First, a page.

Tory MP demands urgent review into 1986 conviction of Jeremy Bamber, who was jailed for murdering five family members at their Essex Farmhouse
- Jackie Doyle-Price said the review into the case is needed for ‘public confidence’
- Last month Bamber’s team submitted new evidence to try to overturn conviction
- He was given a full life sentence without parole, secured with a 10-2 verdict
- Bamber said his schizophrenic sister Sheila Caffell killed his family and herself
A Tory MP last night added her voice to questions about the safety of the conviction of Jeremy Bamber, who was convicted in 1986 of the murder of five family members at their Essex farmhouse.
Jackie Doyle-Price said that new evidence submitted by lawyers for Bamber should be considered urgently to protect ‘the integrity of our justice system’.
It comes as a former Tory MP who has investigated the case has told how he was contacted anonymously by a man claiming to have been a police officer in the Essex force at the time of the murders calling into question the inquiry’s ‘competence and integrity’.
The Mail on Sunday revealed last month that Bamber’s team have submitted what they claim is dramatic new evidence in a bid to overturn his conviction.
Tory MP Jackie Doyle-Price (pictured) last night added her voice to questions about the safety of the conviction of Jeremy Bamber
Jeremy Bamber (pictured in prison) was jailed in 1986 for murdering five family members at their Essex farmhouse
The defence dossier sent to the Criminal Cases Review Commission contains ten new pieces of evidence, according to Bamber’s lawyers, and raises questions over a gruesome key detail highlighted by the judge at Bamber’s trial.
According to the claims, burns to the father’s back were caused not by the hot end of a rifle, as the jury was told in 1986, but by a hot kitchen AGA. The image – of a man not just capable of shooting dead his family but torturing them too – helped secure Bamber’s conviction, say his legal team.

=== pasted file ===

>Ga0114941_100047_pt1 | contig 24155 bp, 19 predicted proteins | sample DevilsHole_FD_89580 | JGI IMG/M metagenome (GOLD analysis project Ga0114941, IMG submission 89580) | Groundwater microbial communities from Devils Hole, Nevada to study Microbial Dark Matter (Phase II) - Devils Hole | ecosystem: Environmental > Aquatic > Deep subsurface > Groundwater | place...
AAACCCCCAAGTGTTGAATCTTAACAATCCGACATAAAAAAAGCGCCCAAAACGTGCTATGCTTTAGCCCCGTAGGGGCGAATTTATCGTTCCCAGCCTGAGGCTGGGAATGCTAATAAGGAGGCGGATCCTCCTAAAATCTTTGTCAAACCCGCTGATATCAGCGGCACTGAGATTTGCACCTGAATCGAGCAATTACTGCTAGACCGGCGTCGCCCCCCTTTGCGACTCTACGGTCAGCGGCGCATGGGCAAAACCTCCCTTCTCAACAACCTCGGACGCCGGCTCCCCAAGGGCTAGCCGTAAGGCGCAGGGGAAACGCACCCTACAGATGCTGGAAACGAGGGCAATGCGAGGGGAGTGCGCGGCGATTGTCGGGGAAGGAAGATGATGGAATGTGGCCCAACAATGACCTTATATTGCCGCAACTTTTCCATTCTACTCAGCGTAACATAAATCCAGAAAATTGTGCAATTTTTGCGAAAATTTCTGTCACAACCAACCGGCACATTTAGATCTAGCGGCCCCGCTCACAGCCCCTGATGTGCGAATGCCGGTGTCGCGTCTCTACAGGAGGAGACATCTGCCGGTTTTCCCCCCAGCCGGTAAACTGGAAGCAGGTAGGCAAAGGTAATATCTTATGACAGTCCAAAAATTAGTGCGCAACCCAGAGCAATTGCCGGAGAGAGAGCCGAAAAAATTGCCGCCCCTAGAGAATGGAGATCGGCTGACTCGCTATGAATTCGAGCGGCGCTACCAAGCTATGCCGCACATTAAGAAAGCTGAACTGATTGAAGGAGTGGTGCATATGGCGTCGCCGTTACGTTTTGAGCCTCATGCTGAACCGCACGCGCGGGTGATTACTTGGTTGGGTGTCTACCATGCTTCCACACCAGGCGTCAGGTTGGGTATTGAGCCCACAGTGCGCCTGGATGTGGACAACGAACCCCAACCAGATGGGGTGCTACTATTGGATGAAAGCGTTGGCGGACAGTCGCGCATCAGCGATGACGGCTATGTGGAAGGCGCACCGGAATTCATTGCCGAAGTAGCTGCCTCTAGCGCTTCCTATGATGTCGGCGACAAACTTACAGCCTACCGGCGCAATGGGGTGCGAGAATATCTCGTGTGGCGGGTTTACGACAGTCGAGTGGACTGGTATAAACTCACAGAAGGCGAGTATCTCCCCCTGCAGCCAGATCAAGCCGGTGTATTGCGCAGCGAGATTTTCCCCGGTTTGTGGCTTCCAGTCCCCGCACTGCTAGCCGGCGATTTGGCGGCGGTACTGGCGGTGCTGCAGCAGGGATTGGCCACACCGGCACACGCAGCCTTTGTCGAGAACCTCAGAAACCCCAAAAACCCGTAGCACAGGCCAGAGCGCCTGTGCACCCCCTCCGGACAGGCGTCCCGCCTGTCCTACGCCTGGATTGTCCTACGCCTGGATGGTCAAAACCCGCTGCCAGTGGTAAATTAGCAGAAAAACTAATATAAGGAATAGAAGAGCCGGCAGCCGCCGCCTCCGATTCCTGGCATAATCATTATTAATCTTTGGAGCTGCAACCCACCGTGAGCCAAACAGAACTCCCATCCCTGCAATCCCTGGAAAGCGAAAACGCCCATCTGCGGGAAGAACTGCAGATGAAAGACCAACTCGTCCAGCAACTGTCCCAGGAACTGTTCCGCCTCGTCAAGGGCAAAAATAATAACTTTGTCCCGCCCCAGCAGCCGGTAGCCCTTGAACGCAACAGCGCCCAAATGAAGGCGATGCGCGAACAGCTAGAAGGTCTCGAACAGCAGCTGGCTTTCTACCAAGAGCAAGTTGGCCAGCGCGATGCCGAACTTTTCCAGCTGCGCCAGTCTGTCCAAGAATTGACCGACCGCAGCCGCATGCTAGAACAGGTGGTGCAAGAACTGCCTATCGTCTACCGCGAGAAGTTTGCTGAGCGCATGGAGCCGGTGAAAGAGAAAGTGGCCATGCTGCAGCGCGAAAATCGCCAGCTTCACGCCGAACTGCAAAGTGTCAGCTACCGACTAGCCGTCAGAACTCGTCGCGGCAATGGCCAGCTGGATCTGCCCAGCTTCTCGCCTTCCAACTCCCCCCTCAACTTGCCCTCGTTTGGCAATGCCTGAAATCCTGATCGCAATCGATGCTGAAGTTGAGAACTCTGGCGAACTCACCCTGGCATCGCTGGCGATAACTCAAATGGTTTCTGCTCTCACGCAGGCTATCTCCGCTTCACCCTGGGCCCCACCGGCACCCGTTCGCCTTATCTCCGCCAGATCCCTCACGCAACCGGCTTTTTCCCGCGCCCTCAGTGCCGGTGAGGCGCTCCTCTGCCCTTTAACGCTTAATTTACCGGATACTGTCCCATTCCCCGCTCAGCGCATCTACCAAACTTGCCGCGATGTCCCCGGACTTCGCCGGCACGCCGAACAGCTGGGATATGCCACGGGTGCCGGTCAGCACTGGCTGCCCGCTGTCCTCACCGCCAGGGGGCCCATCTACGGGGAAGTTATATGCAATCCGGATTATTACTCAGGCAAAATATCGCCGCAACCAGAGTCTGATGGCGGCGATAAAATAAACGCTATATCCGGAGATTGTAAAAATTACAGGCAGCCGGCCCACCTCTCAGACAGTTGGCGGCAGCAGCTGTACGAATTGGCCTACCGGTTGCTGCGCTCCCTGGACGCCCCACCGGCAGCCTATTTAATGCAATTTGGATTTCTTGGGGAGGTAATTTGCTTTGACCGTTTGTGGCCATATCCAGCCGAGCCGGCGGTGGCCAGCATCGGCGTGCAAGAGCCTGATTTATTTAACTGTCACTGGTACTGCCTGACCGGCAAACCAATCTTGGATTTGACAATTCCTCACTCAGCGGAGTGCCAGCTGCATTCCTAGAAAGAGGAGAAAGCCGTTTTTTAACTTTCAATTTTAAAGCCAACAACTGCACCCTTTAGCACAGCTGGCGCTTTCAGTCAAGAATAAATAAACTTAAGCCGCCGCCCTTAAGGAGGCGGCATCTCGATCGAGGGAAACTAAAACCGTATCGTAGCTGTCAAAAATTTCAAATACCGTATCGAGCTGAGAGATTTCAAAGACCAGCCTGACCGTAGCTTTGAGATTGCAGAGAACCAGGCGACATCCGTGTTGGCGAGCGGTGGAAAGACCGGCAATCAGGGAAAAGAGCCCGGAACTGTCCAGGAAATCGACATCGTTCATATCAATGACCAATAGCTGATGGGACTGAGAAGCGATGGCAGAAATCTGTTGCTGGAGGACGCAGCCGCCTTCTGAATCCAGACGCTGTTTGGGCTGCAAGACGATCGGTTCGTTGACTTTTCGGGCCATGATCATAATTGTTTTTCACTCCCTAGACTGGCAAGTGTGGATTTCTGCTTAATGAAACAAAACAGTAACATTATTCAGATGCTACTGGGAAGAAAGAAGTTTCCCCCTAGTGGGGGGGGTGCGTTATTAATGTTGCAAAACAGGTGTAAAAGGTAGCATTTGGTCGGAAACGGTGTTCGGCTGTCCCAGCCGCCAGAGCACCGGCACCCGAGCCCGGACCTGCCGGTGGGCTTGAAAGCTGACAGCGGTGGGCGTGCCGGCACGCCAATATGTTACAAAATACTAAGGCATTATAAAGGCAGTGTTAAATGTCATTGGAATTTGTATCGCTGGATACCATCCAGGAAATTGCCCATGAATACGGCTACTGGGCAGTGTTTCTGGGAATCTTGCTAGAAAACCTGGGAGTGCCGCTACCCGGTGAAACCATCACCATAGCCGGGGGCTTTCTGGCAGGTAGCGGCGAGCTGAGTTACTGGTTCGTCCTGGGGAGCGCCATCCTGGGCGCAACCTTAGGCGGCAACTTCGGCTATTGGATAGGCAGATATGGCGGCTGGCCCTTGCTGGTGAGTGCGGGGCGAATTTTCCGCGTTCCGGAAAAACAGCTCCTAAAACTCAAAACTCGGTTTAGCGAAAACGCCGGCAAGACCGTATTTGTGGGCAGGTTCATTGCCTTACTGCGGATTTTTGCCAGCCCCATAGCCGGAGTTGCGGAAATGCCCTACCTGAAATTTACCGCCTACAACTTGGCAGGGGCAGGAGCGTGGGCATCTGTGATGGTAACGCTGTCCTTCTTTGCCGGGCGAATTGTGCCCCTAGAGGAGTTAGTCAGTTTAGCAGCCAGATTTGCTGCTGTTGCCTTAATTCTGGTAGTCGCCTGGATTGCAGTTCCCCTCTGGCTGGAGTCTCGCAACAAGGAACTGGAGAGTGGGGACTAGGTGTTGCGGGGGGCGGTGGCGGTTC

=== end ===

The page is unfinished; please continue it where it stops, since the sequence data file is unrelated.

They also claim Essex Police tampered with the crime scene before taking photographs. Bamber was given a life sentence with a minimum term of 25 years, later changed to full life without parole.
Bamber has always said his schizophrenic sister Sheila Caffell killed his family before shooting herself.
Tragic: Sheila Caffell, one of those killed in the White House Farm murders. Bamber has always said his schizophrenic sister killed his family before shooting herself
Senior lawyers have privately expressed concerns about the conviction, which was secured with a 10–2 majority verdict.
Ms Doyle-Price, MP for Thurrock, said: ‘I have been shown evidence which raises questions about the safety of the conviction of Jeremy Bamber.
‘I am aware that Mr Bamber’s appeals have not been upheld in the past. Nevertheless he is entitled to fair treatment under the law and it is important for the integrity of our justice system that the evidence is considered by the CCRC as promptly as possible.
‘I have no view on whether Mr Bamber is guilty or innocent but it is important for public confidence that the issues raised by this case are addressed.’
Jeremy Bamber (centre) at the funeral of Neville and June Bamber and their daughter Sheila Caffell, a year before he was convicted of their murders
Andrew Hunter, a former MP who has investigated the case, received an anonymous call from an alleged ‘whistleblower’ in February 2005 after raising the case in Parliament.
He said: ‘The caller told me that he was a serving Essex Police officer. He told me that he was one of the many officers called to attend White House Farm on the morning of 7th August 1985.
‘He was within hearing distance of police forward control and could hear much of the “ball by ball”, running radio commentary coming from the officer with a walkie-talkie radio in the farmhouse.
‘He wished me to know that the “official” police version of events wasn’t the whole story. He urged me to continue “digging”.’
Essex Police said that numerous appeals ‘have never found anything other than Bamber is the person responsible’ for his family’s killings.
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